Georadar technology can be used to map and to determine the depth of water tables. Even without rain water, water can be provided for crops, if the roots come into contact with the water table zone. Georadar (GPR, Ground Penetrating Radar) is used as a non-destructive technique for low-depth subsoil investigation, which produces excellent results in terms of soil profile mapping. It consists of an electromagnetic waves unit and a second digital recording system unit. Wave reflection time delays and wave speed in the material containing the antennae, are used to deduce the depth at which the reflector unit (pipe) is located. The georadar generates a subsoil image with high lateral and vertical resolution which not only identifies specific objects, but also characterizes the area.
The depth of penetration and the resolution depend on which type of antenna is used. In high-resolution urban areas shielded antennas are used, because they are better equipped to control noise and air reflections with high-quality imaging and a depth range of up to 10 m.
Estudio G&D uses existing technology in a new context. The innovation is the compact, small-scale technology, which makes it easy to transport. Thus big areas can be analyzed without costly and labor-intensive drillings. Deeper soil and ground water levels can also be detected.
The problem of water shortage in developing regions does not only affect clean drinking water. Water consumption of households and businesses only constitutes one fifth of the entire water use – the lion’s share is used on the production of food. The usage of groundwater is frequently inefficient and a key question for food security is therefore how efficiency can be increased. Due to climate change processes, such as longer drought periods or heavy rains, it has become increasingly important to know about the basics of farming.
The Georadar can boost crop yields at locations with underground water tables. When the location and distribution of water tables are known, hybrids and fertilizers can be selected according to the amount of water which is available. Thereby, crop yields are maximized and the water is used more efficiently. There is no need for a destructive technique for low-depth subsoil investigation. Crops can be grown regardless of the climate situation and can secure an economically profitable output. Knowledge about water retention capacities or groundwater can help to provide water for crops independently of precipitation, because the roots of the crops can draw water from the water table zone. Such improvement of ground water use will help farmers to make their operation more stable. This knowledge could also give useful information for soil preparation, e.g. quantifying supply of soil conditioner in form of compost, adapted fertilizer utilization etc. Due to the relatively high purchase costs, the service should be provided on the regional or local (village, cooperatives) levels, or by big farms.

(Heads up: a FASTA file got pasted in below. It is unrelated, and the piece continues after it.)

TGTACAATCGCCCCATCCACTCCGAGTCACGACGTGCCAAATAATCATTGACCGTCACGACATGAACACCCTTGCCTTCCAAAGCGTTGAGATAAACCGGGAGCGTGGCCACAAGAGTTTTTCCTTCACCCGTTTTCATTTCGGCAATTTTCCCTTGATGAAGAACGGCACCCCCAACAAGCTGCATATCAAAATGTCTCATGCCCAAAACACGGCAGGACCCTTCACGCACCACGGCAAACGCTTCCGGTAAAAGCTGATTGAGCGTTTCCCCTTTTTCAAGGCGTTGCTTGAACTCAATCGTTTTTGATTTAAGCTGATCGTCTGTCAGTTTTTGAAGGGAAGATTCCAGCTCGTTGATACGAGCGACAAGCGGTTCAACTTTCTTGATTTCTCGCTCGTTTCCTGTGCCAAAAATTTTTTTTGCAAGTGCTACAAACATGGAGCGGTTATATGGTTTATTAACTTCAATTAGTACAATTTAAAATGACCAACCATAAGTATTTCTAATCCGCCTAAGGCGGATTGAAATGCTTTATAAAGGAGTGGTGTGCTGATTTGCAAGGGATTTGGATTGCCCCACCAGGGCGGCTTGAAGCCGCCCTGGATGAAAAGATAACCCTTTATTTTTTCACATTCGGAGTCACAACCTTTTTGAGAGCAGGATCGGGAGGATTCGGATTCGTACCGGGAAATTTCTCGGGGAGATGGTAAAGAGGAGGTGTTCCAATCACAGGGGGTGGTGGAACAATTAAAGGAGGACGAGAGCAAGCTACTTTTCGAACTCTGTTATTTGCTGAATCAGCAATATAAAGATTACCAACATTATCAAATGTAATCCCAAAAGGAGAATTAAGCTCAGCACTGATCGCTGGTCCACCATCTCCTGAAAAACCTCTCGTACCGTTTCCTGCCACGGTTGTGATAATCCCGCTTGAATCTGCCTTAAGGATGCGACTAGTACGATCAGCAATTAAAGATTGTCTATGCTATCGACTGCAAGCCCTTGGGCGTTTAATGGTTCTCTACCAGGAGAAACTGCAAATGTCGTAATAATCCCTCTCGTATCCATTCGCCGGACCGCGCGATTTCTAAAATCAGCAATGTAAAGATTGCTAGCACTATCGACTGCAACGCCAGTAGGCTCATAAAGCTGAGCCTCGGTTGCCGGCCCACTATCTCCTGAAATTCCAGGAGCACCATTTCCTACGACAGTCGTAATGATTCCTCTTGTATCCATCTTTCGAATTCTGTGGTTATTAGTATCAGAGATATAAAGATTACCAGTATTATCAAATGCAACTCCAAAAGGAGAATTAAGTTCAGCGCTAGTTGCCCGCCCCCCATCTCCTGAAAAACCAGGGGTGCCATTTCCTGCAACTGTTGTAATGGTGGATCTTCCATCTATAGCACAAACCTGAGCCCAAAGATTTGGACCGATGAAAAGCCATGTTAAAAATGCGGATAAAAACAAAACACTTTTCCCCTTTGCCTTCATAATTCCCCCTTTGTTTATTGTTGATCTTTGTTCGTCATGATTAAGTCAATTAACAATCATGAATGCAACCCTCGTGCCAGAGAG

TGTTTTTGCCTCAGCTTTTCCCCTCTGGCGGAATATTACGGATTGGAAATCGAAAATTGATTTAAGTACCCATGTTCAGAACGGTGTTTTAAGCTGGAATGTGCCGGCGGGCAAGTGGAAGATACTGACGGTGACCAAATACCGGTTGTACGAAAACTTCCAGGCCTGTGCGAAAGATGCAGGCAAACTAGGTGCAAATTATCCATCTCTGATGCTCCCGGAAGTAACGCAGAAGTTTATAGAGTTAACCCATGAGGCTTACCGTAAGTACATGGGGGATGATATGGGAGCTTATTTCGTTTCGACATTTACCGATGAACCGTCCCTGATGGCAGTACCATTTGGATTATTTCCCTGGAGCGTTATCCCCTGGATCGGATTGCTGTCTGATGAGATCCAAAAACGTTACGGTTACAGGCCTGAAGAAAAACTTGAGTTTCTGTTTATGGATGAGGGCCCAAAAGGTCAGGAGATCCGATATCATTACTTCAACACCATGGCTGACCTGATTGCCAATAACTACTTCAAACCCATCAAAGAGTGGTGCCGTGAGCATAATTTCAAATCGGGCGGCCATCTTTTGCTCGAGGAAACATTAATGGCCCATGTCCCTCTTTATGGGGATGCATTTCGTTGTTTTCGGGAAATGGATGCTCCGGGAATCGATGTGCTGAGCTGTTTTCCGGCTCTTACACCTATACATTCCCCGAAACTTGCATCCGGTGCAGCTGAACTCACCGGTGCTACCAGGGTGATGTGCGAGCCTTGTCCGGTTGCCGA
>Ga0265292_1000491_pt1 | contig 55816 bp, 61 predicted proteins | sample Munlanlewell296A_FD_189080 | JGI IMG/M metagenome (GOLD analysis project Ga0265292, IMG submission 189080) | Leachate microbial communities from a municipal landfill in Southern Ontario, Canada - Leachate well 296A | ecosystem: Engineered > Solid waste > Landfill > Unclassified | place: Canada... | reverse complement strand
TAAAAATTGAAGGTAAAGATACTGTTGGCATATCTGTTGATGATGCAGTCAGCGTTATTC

Components: 1 electromagnetic waves unit, 1 digital recording system unit
Depth of penetration/ resolution: Up to10 metres using antenna with frequencies between 10 MHz and 1,000Mhz
Result of investigation: Subsoil image with high lateral and vertical resolution that characterizes the soil
Costs: 60,000 USD including GPR, antenna and software for processing information, battery cables and training manuals for their operation.
South America: Argentina
Organization: Estudio G&D - Argentina
Contact: Mariano Delbuono
Used by: Argentina
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